Dueling Protests

The socially conservative Summer for Marriage Tour hits Madison, Wisconsin


MADISON, Wis.—Brian Brown, the president of the National Organization for Marriage (NOM), which opposes same-sex unions, has brought his 23-city bus tour here in hopes of drawing a crowd. He has succeeded, but not in the way you might expect.

On a warm weekday, with the university students mostly on vacation and the legislature in recess, the state Capitol grounds have a placid midsummer air. But with the appointed time of noon at hand, that is about to change.

As Brown stands at the foot of the Capitol, watching a few sympathizers gather around a lectern, a distant rumble intrudes on the quiet. Marching up State Street are 200 or 300 demonstrators, carrying signs and chanting slogans, all attracted by the chance to repudiate the NOM message as noisily as they can.

On first glance, this may look like a fine place to hold a rally on behalf of what NOM calls "traditional marriage." It's the seat of government in a socially conservative state whose voters voted by a 59 percent majority in 2006 to ban same-sex marriage and civil unions.

On second glance, though, it looks like the worst possible venue. Madison and the University of Wisconsin campus have long been famous as a hotbed of counterculture lifestyles and left-wing activism. Green Party candidates have been elected to several city and county offices. The same-sex marriage ban lost overwhelmingly here.

So why would NOM hold a rally where it is sure of being badly outnumbered by motivated and well-organized critics? Maybe because that's what it wanted. The Summer for Marriage Tour could have been called the Come Shout Us Down Tour.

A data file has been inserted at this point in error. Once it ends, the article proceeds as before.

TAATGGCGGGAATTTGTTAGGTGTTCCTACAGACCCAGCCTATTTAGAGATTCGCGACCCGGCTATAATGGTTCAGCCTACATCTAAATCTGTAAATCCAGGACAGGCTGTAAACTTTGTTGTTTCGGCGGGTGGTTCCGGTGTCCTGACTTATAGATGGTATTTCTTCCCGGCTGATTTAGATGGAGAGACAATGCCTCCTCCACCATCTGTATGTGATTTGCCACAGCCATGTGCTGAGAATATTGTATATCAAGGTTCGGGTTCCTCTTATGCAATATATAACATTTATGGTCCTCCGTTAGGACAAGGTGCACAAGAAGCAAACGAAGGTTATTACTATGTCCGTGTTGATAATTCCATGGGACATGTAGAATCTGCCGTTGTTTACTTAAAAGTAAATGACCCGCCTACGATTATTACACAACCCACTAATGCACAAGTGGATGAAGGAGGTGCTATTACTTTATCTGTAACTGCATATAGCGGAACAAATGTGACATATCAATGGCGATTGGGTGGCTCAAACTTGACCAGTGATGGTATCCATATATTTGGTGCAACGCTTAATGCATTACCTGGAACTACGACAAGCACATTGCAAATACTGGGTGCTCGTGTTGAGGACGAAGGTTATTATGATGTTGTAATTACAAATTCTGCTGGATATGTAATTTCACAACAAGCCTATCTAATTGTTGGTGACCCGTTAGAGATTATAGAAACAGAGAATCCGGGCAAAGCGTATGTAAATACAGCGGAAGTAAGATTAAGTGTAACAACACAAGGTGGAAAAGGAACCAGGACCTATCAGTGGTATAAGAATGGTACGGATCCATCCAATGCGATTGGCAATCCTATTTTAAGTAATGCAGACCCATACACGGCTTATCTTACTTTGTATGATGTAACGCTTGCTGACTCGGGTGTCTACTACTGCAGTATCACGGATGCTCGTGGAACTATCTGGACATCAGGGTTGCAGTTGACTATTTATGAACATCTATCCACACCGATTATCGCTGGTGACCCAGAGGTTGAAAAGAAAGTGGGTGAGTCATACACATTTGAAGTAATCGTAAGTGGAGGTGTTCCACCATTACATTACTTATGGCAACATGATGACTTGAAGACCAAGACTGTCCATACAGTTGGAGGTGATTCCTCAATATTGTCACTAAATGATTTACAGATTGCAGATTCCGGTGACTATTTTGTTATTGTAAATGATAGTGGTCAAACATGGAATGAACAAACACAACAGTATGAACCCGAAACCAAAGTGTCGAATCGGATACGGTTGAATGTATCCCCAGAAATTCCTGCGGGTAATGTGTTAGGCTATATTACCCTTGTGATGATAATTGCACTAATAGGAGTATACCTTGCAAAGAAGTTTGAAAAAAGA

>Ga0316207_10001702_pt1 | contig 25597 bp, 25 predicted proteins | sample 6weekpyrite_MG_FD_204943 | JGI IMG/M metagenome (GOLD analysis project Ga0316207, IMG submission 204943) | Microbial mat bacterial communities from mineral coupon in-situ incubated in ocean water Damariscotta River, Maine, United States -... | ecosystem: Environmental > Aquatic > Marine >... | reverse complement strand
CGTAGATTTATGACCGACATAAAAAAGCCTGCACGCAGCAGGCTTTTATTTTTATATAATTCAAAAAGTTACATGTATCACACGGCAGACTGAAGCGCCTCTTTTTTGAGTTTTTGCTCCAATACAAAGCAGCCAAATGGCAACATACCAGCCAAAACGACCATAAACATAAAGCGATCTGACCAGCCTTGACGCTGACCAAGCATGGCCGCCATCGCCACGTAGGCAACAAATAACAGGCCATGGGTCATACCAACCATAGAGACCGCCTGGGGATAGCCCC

The endeavor has managed to make opponents of gay marriage look like a brave, embattled minority, even though they constitute 53 percent of the public and have gotten their way in all but a few states. At today's rally, NOM supporters just number two or three dozen.

NOM's website (www.nationformarriage.org) focuses not on any outpouring of support for its cause, but on the protesters who have appeared at its rallies, including some it accuses of disruptive and intimidating tactics. "Watch the shocking video here!" it proclaims, linking to a clip from a somewhat raucous event that, in truth, falls short of shocking.

The organization specializes in a form of political jujitsu, leveraging its foes' weight against them. As chairman Maggie Gallagher tells me, "The counter-protests are holding down our physical numbers, but they're expanding our online activist community."

But the protesters, separated from the NOM group by police tape, are not deterred. They have lots of handmade signs—notably "Jesus Had 2 Dads and He Turned Out OK, Right?" and "Traditional Marriage = 1 Divorced Man + 1 Divorced Woman." And they rarely flag in chanting "Hey, hey, ho, ho, homophobia's got to go" and "Take your hate out of our state."

The racket continues throughout the rally, which does not seem to surprise the NOM advocates. They spend much of their time denouncing their opponents for trying to shout them down—which, given that NOM has loudspeakers and the protesters don't, is unlikely to happen.

Violence or bullying would make good footage for NOM, which has a videographer on hand, but the crowd of mostly young people is not in that sort of mood. Are they loud? Sure. Obnoxious? No doubt, if you're on the receiving end. Scary? Not a bit.

If they are going to storm the stage, they will have to trample over me on their way, and I detect no reason for worry. A couple of them even lean over the police tape asking for hugs from the NOM supporters. (They get a few takers.)

It's hard to get terribly outraged when a group that goes out of its way to be drowned out by its critics almost gets drowned out by its critics. But the people here to support "traditional marriage" can accurately claim that they have been impeded in their effort to communicate their views.

You see, NOM and its allies attest that after all, they don't want to deny the other side the right to speak. They just want to enjoy the same right.

To which the other side might reply: Hmm. Kind of like what we say about marriage.